Man United’s Old Trafford can now hold over 75,000. Fair makes you proud to be alive at this time and enjoying the wonders of the Prem.

Then, of course, we have the New Wembley, architecturally wonderful, striking and stunning, a beacon of beauty for miles around. As they all are, these brave new stadiums. (No one says “stadia” in real life.)

The old stadiums, built between the wars, many of them by the Scottish architect Archibald Leitch (1865-1939), were also seen as wonders of the time, and all of them held far more than their modern counterparts. The record crowd at White Hart Lane was in 1938, when 75,038 came to see Spurs play Sunderland. Arsenal’s record at Highbury was also against Sunderland – in 1935, with 73,295. Wembley, which today can hold 90,000, had an official figure of 126,000 for the first Cup Final in 1923, but the true figure was at least 150,000, because so many broke in.

Back in 1901, when the Cup Final was held at Crystal Palace between Spurs and Sheffield United, there was a crowd of 110,820. Looking at old photos of the Crystal Palace finals, a lot of the ground seems to have been a grassy mound. Hard to believe fans could see.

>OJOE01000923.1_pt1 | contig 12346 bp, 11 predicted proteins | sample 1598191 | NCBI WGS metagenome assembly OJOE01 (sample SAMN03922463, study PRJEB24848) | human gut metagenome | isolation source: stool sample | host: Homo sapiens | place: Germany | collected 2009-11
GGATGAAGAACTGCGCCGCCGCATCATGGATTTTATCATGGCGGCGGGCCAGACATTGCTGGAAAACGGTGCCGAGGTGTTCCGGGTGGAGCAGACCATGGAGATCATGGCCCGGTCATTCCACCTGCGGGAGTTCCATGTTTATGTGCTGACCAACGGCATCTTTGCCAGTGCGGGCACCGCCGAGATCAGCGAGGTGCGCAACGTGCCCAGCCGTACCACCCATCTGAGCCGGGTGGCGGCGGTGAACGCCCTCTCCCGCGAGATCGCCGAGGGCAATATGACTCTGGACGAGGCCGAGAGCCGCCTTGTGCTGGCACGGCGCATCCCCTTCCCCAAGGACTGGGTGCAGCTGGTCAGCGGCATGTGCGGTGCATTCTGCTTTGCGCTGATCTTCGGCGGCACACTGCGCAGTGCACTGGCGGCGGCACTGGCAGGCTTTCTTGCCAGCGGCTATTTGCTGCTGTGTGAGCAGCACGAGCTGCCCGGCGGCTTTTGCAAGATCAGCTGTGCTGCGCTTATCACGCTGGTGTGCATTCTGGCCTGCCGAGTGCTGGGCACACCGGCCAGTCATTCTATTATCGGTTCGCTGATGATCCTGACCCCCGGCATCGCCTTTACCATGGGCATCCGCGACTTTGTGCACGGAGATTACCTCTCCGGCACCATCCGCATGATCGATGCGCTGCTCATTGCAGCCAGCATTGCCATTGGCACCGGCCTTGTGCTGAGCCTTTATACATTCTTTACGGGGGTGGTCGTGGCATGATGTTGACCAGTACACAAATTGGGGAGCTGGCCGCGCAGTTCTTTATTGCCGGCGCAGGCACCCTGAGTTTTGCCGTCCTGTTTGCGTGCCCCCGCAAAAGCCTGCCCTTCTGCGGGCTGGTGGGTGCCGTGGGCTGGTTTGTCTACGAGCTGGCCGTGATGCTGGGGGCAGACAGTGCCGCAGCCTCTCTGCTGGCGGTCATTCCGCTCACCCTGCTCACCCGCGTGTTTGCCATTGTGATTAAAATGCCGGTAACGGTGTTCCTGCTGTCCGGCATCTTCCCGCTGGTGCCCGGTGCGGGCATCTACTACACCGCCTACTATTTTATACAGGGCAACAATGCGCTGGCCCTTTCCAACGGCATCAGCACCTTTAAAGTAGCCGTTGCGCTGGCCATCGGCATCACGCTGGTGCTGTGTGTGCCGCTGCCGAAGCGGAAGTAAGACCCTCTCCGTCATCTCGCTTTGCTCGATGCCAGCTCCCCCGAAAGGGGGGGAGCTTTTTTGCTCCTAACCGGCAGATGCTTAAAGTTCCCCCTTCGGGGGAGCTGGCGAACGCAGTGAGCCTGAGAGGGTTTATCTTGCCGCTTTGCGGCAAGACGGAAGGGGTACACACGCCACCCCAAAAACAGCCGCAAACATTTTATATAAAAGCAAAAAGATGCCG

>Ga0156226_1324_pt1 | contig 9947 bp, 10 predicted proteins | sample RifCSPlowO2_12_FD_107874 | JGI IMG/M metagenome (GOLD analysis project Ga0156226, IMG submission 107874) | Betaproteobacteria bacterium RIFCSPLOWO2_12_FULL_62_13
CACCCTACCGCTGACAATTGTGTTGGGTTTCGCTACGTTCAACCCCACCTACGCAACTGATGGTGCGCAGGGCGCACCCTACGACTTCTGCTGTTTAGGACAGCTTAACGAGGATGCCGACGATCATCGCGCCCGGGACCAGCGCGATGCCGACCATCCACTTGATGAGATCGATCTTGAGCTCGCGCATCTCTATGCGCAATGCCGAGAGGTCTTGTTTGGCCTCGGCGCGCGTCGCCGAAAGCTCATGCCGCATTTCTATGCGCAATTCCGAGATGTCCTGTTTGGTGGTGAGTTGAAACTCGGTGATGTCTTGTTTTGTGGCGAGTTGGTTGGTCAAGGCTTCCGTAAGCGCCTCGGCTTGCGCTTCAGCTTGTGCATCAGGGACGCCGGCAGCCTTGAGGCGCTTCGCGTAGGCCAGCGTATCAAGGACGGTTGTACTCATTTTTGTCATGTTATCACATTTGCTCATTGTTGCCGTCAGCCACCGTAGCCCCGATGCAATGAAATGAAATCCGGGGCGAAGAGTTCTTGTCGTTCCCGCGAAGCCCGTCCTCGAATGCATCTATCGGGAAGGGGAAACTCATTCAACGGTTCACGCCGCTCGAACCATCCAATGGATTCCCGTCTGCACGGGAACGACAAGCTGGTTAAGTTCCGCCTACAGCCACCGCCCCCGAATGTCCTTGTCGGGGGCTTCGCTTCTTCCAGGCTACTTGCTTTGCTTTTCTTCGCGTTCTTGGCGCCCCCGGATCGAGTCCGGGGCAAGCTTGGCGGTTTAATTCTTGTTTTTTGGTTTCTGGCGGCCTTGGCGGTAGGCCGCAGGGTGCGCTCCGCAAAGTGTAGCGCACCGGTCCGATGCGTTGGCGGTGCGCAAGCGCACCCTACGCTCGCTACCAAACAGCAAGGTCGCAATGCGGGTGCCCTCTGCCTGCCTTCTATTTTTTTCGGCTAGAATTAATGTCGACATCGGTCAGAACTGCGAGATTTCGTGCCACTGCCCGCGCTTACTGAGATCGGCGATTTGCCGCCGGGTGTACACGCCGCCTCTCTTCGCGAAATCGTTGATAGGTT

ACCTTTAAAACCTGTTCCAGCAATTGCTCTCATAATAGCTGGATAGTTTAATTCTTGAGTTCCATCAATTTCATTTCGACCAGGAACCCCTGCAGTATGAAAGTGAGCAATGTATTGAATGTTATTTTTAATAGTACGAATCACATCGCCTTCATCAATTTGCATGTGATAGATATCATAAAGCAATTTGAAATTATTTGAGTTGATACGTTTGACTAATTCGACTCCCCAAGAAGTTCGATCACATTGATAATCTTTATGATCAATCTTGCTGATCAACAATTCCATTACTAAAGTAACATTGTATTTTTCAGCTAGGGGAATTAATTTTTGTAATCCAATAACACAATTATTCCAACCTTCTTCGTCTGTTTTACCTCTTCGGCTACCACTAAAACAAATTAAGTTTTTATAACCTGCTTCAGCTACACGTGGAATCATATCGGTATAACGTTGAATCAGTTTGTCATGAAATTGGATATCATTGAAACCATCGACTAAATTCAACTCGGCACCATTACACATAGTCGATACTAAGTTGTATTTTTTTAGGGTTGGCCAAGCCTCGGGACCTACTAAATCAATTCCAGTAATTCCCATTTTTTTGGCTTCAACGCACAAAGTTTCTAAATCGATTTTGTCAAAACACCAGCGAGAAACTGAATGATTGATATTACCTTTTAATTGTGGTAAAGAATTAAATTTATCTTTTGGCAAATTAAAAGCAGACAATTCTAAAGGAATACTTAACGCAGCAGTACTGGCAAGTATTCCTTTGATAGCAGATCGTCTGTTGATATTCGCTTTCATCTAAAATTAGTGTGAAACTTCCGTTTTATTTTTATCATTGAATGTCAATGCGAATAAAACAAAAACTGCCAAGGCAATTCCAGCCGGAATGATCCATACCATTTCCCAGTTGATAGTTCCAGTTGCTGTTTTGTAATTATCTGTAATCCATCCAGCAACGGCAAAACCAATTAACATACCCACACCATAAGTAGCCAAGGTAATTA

Between the wars, thanks to Leitch, big clubs did have proper covered stands. Most fans stood on huge open concrete terraces, which remained till the 1990s. There were metal barriers, which were supposed to hold back sudden surges, but rarely did, so if you were caught in a surge, you were swept away or you fell over. Kids were hoisted over the adults’ heads and plonked at the front.

Getting refreshments was almost impossible, unless you caught the eye of a peanut seller who’d lob you a paper bag of Percy Dalton’s. Getting out for a pee was just as hard. You often came home with the back of your trousers soaked.

I used to be an expert on crowds as a lad. Rubbish on identifying a Spitfire from a Hurricane, but shit hot on match gates at Hampden Park and Ibrox. Answer: well over 100,000. Today’s new stadiums will never hold as many, but will cost trillions more. The money is coming from the £8bn that the Prem is getting from TV for three years.

You’d imagine that, with all this money flooding in, the clubs would be kinder to their fans, but no, they’re lashing out, and not just on new stadiums, but players and wages, directors and agents. Hence, so they say, they are having to put up ticket prices, causing protest campaigns at Arsenal and Liverpool. Arsène at Arsenal has admitted that he couldn’t afford to buy while the Emirates was being built. Pochettino is saying much the same at Spurs.

It’s not just a financial, but a macho thing – the big clubs want to show off that they have a whopper. In the end, only rich fans will be able to attend these supergrounds. Chelsea plans to have a private swimming pool under each new box, plus a wine cellar. Just like our street, really . . . 

Hunter Davies is a journalist, broadcaster and profilic author perhaps best known for writing about the Beatles. He is an ardent Tottenham fan and writes a regular column on football for the New Statesman.

This article first appeared in the 11 February 2016 issue of the New Statesman, The legacy of Europe's worst battle